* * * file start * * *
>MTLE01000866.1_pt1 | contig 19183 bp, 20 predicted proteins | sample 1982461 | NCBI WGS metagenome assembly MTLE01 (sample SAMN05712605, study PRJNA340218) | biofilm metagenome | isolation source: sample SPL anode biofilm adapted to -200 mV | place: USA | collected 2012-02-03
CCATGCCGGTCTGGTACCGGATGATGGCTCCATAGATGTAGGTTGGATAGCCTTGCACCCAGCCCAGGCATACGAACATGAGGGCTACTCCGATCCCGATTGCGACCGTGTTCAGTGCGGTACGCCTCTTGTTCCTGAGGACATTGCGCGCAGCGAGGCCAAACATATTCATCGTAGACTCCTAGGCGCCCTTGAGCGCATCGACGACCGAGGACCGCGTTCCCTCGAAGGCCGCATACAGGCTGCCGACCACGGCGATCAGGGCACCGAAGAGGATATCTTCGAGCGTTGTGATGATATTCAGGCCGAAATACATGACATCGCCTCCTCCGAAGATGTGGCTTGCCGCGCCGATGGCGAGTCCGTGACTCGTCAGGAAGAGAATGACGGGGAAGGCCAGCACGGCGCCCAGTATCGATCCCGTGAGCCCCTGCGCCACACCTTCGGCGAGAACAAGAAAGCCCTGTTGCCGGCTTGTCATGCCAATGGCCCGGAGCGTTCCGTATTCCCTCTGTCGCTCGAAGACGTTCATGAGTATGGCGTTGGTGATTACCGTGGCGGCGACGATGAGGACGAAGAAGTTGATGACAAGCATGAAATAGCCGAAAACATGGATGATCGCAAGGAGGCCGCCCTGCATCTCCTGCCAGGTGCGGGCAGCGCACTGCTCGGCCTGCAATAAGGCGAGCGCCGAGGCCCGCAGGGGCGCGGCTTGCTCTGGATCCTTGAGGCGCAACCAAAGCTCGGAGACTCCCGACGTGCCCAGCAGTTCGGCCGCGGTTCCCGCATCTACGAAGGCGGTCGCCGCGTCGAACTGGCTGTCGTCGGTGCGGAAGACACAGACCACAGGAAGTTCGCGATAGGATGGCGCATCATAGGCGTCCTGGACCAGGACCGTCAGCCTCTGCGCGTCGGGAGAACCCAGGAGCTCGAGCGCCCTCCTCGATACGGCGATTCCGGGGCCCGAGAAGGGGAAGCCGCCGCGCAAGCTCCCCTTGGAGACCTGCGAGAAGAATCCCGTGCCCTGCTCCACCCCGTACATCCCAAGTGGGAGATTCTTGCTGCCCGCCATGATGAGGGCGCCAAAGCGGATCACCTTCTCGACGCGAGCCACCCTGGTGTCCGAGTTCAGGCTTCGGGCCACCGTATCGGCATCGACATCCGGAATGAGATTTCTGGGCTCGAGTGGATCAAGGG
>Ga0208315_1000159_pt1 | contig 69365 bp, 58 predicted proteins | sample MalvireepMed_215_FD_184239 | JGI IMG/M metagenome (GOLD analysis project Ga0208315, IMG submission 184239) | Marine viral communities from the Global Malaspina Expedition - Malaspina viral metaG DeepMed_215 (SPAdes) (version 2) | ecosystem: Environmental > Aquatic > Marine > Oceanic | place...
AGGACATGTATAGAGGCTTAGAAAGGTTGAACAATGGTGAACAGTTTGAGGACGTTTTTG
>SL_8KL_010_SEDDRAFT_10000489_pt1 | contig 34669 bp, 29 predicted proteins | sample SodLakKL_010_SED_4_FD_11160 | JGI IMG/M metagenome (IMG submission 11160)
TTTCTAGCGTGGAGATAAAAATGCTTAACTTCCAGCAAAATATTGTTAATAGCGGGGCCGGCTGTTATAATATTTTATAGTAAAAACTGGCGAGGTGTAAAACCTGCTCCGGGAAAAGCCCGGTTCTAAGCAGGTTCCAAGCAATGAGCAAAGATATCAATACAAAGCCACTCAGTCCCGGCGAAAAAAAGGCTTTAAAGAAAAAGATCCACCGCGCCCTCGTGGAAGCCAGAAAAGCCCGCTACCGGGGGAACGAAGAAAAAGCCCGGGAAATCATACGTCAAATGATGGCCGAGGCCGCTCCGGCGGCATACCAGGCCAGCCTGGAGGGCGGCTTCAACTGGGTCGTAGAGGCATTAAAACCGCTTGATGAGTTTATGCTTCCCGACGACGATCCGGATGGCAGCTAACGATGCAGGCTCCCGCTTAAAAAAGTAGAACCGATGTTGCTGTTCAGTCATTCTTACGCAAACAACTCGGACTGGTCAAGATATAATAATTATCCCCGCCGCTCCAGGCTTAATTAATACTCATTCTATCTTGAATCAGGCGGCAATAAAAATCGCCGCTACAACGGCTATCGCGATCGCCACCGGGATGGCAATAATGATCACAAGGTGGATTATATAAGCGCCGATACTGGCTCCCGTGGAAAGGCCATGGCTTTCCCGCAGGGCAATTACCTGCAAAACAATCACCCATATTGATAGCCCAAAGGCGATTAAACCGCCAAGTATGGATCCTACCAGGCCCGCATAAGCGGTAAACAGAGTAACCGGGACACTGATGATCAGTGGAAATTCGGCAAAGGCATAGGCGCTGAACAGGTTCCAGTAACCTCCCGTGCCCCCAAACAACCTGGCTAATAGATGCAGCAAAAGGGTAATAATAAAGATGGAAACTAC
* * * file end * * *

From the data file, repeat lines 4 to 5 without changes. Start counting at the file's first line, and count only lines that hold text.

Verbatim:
AGGACATGTATAGAGGCTTAGAAAGGTTGAACAATGGTGAACAGTTTGAGGACGTTTTTG
>SL_8KL_010_SEDDRAFT_10000489_pt1 | contig 34669 bp, 29 predicted proteins | sample SodLakKL_010_SED_4_FD_11160 | JGI IMG/M metagenome (IMG submission 11160)